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Los Misterios

by Nely Morel


Even before I knew what my grandmother did, I wanted to be like her: Igualita, pin-pun.


Africa hugged the parts of my grandmother that were taught to be neglected and frowned upon. Africa kissed the top of her head, y Papa Dios summoned Africa to do the same to me.


God has a way of doing things, and I've always been told not to question it.


God gave me Africa for hair. Tamarindos from El Agua Dulce for the iris of my eyes and smeared a whole cup of Piloto Dulce de Leche on my skin. There wasn’t a beat I missed with these eyes, the biggest brownest things you can see. You can plop my eyes out and use them as the same marbles we use to play Belluga. These are the same marble eyes I used to scan the shack that housed los Misterios. Belie Belcan. Anais Pies. Santa Marta La Dominadora. Santa Bárbara. El Barón.


Amongst the many others, whose pictures and statues remained propped up with many different offerings on their altar. Agua bendita pooled freshly in a small fountain. This was home to many, sacred for us all. I didn’t like being enclosed in the shack; I felt as though someone might just pop up and talk to me. Or better yet, scold me; I hate being scolded. My grandmother made a beautiful home for all the Misterios and ancestors to live, and so she could practice the many gifts Papa Dios had given her.


Around our neighborhood, whispers y chisme would sweep the streets of my grandmother being a witch. I would proudly declare that she was and that I, too, wanted to be one. Little me didn’t understand that when they anointed my grandmother a witch, it was with ill intent, not admiration. People, especially my paternal side of the family, would say, “Esas no son cosas de Dios!” Still, I couldn’t understand how something so magical couldn’t be.


As a child, if I was comfortable around you, you couldn’t pay me to shut up; you’d have to feed me to get some sort of silence. I’d ramble on about the adventures I’d taken on with my grandmother. There wasn’t an Orasanta I’d missed. I’d wait outside of the home my grandmother was working. I’d plop myself in a small wooden children’s chair, recite the prayers, and joyfully sing the songs after. Más chisme would sweep through; somebody would ask, “Hay y porqué ella tiene tanto rosario puesto? Ella está muy chiquita, no se va a casar si sigue!”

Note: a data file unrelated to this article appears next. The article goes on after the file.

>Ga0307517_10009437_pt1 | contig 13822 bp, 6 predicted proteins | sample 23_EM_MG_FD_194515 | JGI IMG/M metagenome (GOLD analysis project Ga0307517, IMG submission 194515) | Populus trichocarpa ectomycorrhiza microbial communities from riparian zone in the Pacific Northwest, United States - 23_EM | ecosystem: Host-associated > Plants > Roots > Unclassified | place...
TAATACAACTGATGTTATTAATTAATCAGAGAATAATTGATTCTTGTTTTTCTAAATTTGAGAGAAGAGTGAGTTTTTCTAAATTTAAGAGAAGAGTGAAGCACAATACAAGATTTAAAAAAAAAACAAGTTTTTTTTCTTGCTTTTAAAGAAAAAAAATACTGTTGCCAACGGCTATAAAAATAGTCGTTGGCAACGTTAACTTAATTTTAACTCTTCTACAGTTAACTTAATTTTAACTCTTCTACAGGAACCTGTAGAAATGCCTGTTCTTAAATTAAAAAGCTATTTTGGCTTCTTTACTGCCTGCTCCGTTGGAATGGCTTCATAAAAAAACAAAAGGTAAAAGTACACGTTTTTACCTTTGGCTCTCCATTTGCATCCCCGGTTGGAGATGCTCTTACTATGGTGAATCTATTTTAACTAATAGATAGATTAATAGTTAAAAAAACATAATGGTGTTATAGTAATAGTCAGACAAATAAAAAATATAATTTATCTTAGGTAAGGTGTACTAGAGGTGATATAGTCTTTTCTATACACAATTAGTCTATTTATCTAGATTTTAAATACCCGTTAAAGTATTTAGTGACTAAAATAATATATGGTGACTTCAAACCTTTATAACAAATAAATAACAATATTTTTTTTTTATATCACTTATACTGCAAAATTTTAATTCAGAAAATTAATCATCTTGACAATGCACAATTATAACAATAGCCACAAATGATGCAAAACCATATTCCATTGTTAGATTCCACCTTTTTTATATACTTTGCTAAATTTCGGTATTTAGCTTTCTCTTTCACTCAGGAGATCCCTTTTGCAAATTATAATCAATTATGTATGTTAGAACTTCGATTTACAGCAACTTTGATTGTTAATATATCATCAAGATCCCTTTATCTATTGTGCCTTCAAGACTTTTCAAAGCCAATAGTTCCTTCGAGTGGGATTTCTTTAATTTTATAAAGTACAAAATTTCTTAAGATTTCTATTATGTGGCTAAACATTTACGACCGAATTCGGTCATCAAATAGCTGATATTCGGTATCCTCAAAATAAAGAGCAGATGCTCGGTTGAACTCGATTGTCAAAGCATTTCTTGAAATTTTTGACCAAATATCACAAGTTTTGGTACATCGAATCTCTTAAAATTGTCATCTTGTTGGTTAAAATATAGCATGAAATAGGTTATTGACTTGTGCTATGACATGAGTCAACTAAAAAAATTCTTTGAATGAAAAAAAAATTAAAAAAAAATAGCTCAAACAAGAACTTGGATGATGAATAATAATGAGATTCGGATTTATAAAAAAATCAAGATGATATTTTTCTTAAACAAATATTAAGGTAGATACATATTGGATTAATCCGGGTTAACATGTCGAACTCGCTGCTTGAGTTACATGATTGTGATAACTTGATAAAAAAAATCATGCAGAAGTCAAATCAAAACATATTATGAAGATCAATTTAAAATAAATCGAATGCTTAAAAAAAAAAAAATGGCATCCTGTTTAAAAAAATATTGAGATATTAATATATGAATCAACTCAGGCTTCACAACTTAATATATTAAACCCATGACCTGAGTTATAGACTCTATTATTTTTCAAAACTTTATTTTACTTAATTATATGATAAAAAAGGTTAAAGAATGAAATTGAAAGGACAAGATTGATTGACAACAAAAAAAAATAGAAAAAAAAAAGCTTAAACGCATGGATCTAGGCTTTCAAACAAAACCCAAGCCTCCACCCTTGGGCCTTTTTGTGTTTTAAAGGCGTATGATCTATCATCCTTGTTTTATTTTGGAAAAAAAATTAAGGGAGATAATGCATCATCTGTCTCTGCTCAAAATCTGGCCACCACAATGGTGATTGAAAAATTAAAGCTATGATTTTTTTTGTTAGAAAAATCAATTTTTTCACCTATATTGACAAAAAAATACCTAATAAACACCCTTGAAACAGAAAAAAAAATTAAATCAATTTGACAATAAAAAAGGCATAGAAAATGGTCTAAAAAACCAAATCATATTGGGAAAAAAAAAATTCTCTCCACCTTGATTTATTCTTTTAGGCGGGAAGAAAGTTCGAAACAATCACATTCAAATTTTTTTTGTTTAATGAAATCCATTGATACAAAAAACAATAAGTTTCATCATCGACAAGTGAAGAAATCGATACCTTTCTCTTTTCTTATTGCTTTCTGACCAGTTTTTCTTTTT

Wandering ears would wonder why I attended so many funerals; it wasn’t a children’s place! I simply wanted to be like abuela. I, too, wanted to be close to God. I felt closest when I was accompanying her; it felt astonishing to remedy the needy.


I picked up my first Tarot deck at the tender age of 7. My paternal family would have been in shambles at this revelation, but I remained silenced because I wanted to discover more. I wanted to learn about los Misterios. I started practicing, I started reading, and the people were awed; shocked that I somehow knew what I was doing. Little did I know mami didn’t want me to walk that path.


My paternal side of the family did not want to entertain anything related to 21 Divisiones. Catholic Church and its lessons were implemented. I was going to follow the Catholic way one way or another, a la buena o la mala. They were going to “save” me. I needed no saving. It made no sense why women never had a high position within the religion, and the more I questioned, the more I fussed, and the more I dismissed. I could hear the irritation in their tone, vibrating right through each syllable.


Confusion arose from this even more when I came to the states. I remember walking into the train and asking mami if what we did was witchcraft; mami’s eyes flared, “Como! Claro que no, como que witchcraft. It’s not witchcraft at all! We don’t talk about it publicly; people don’t understand!” That was the end of that conversation.


When visiting friends’ homes, their parents had a way of noticing that I wasn’t Christian or Catholic. They, too, thought I needed saving, just like my paternal side of the family. They’d size me up and ask me, “Ahh, eso es un escapulario. Tu eres Cristiana, Católicamente, oh que?” After I revealed where my heart and spirit lay, I’d be questioned incessantly.


I was told stories of how “eso no son cosas de Dios mi niña” or how I must repent and come to an understanding. I’d listen and try to give in my input, but to them, I was just a child that knew nothing. Afflicted by negativity, I thought, wow, maybe God doesn’t like me. I felt lost. I considered that perhaps I truly had no understanding of what I’d been practicing considering it was a practice that mustn’t be spoken of outside of the home.


I began to understand why mami insisted it was no one’s business. Why do many shy away from the question, and why are our altars hidden? People didn’t understand nor wanted to. Someone always had a bad experience that led them to see demons y Satanas.


I ceased to believe for some time—strayed away, and thought I needed something safer. Cowardly, I renounced the magic I fell in love with. Unable to stay away from reasoning, I couldn’t be scared of something that was innate.


With gained knowledge, I’ve become aware of how much people demonize the practice of love. Catholicism on the island and how it was implemented. In a community where they say, do as they say, not as they do, it's easy to inherit a shame that does not belong to you.


Que tapen ellos el sol con propio dedo. I refuse.

 

Nely Morel is a creative Cibaeña that resides in NYC. Nely creates all types of art & is showcased on Instagram @NelysJomo



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